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David Homan, Virtual Reality Lab Manager
November 13, 2008


Nothing on Earth is like stepping outside of a spacecraft to perform a spacewalk. But astronauts do have ways to prepare for the experience of extravehicular activity. David Homan is involved in one of those training methods - practicing spacewalk tasks in an ultra-realistic virtual reality environment.

What is your job, and how do you support spacewalks?
I manage the virtual reality lab. Our facility uses computer graphics, head-mounted displays, data gloves and haptic-feedback devices. Haptic technology provides a "touch" response to actions. Together, all four of these simulate the look and feel of doing a spacewalk around the International Space Station and the space shuttle orbiter.

All of the space station and orbiter structures are graphically presented in the virtual reality helmets worn by the spacewalking astronauts. The structures are also displayed on video screens that simulate the actual camera views that crew members inside the space station or space shuttle would have. These views allow crew members to monitor the spacewalk activities as they would in orbit.

Also simulated in the facility are the various robotic arms on the station and shuttle. These robotic arm simulations are integrated into the overall simulation such that a spacewalking crew member, virtually attached to the end of the arm, actually sees the effect of the arm's motion in his head-mounted display. The reverse is also true. Crew members operating the arm see, via their monitors, the movement of not only the robotic arm, but also the motions of the spacewalking crew members.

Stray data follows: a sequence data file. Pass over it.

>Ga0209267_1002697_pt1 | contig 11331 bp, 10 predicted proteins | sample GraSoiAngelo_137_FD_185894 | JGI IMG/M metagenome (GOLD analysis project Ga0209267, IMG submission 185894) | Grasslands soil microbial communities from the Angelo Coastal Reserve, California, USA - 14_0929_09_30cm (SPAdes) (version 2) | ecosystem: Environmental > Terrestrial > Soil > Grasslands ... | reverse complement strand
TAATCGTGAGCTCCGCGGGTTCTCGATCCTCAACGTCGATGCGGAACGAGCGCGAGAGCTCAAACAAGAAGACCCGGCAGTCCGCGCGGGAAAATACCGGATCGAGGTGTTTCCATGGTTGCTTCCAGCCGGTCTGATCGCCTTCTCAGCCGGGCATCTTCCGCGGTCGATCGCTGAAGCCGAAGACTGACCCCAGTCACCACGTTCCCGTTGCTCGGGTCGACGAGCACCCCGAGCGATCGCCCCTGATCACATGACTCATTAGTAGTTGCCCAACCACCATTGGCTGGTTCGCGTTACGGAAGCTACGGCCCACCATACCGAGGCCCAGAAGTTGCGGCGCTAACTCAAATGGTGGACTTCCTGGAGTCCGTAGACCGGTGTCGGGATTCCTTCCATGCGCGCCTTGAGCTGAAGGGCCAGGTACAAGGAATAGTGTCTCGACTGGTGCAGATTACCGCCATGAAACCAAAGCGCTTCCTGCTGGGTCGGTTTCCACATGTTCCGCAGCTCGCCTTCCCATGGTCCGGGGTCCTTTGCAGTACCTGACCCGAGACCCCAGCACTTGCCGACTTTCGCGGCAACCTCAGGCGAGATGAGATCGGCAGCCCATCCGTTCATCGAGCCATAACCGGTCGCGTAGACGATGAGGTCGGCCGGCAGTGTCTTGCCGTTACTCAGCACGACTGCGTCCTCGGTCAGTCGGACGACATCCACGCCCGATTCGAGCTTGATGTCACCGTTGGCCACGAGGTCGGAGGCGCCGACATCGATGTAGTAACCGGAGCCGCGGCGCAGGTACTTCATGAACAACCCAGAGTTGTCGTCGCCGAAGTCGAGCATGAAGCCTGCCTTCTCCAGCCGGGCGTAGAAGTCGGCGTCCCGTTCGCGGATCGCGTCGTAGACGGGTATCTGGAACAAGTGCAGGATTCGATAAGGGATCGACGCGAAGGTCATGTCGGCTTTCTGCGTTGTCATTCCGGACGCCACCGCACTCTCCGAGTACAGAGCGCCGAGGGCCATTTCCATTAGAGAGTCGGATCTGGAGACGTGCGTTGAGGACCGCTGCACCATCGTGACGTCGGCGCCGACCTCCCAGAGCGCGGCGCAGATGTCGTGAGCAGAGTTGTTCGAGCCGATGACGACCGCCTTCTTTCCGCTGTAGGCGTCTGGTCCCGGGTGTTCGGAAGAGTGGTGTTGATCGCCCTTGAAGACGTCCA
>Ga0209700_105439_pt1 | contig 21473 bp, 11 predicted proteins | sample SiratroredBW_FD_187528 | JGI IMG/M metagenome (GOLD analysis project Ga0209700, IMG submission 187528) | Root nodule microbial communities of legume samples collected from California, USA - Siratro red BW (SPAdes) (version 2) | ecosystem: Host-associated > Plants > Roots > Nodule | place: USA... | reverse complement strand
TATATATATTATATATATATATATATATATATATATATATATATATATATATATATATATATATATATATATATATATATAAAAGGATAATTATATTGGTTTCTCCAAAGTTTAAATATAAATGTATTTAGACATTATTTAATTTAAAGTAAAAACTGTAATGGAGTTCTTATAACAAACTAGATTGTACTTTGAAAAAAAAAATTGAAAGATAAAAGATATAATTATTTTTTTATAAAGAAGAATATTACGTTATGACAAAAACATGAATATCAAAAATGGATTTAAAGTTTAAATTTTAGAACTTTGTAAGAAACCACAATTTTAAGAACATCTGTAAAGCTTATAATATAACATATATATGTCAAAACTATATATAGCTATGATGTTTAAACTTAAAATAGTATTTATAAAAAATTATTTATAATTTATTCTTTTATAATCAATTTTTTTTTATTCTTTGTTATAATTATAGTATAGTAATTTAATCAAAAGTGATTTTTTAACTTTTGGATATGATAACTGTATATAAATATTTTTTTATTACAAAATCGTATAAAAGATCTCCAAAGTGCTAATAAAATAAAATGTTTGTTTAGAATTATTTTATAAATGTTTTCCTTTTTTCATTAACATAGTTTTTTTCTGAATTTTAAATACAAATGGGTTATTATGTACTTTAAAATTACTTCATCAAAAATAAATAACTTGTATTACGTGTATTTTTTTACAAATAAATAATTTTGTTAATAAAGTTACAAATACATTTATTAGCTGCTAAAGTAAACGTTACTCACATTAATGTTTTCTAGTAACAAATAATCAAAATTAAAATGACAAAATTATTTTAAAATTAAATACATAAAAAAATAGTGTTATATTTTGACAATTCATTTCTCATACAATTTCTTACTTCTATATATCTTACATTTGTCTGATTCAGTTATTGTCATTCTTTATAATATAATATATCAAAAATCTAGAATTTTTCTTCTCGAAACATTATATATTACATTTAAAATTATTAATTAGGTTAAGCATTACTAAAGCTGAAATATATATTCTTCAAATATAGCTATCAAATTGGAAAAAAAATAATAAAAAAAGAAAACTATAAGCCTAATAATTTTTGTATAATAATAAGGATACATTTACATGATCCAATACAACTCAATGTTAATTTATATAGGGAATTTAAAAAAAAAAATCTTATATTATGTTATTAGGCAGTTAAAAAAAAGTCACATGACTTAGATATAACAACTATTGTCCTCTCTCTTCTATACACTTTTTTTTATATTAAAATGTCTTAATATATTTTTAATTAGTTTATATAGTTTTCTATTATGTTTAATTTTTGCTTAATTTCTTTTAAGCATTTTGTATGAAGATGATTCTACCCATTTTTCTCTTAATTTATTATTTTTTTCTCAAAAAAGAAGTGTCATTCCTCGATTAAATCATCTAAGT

Since the "virtual" world is not limited by the size or location of the space vehicles, the entire space station configuration can be displayed on the monitors and on the head-mounted displays. This display allows all crew members to see exactly what they would expect to see while working together in space. Astronauts will not only see a simulated space station but also Earth 220 miles below.

An extravehicular activity, or EVA, crew member can move around the simulated space station by "grabbing" handrails that are located on the structure. This effect is done using data gloves worn by the crew member and integrated into the simulation.

The virtual reality lab also provides the flight simulator for the SAFER unit. SAFER stands for Simplified Aid For EVA Rescue. The SAFER is a small jet backpack worn by all spacewalkers wearing U.S. spacesuits while they are working outside the space station. The unit provides a spacewalker with the capability to fly back to the space station should he or she become untethered and float away from the station. With a real hand controller for control and the head-mounted display to view the space station as it appears in space, the spacewalker can practice flying the SAFER unit just like airplane pilots practice flying airplanes in ground-based simulators.

The virtual reality lab also supports actual spacewalks that take place on either the station or the shuttle. The same software used in the training facilities on the ground is also used on the laptop computers on the station. The crews in space use the software to review upcoming spacewalks and robotic arm operations before actually performing the tasks. The program is also used on board during robotic operations to provide the arm operator a situational awareness view of the arm while it is in motion. The graphic arms in the program are driven by "real" data from the "real" arms during actual operations to provide the operator with a synthetic bird's-eye view of what's happening outside the station. New configuration data can be developed on the ground and uplinked to the computers on board the station at anytime to make sure the crews have the latest station configuration at all times.

Why is this element of spacewalk support important?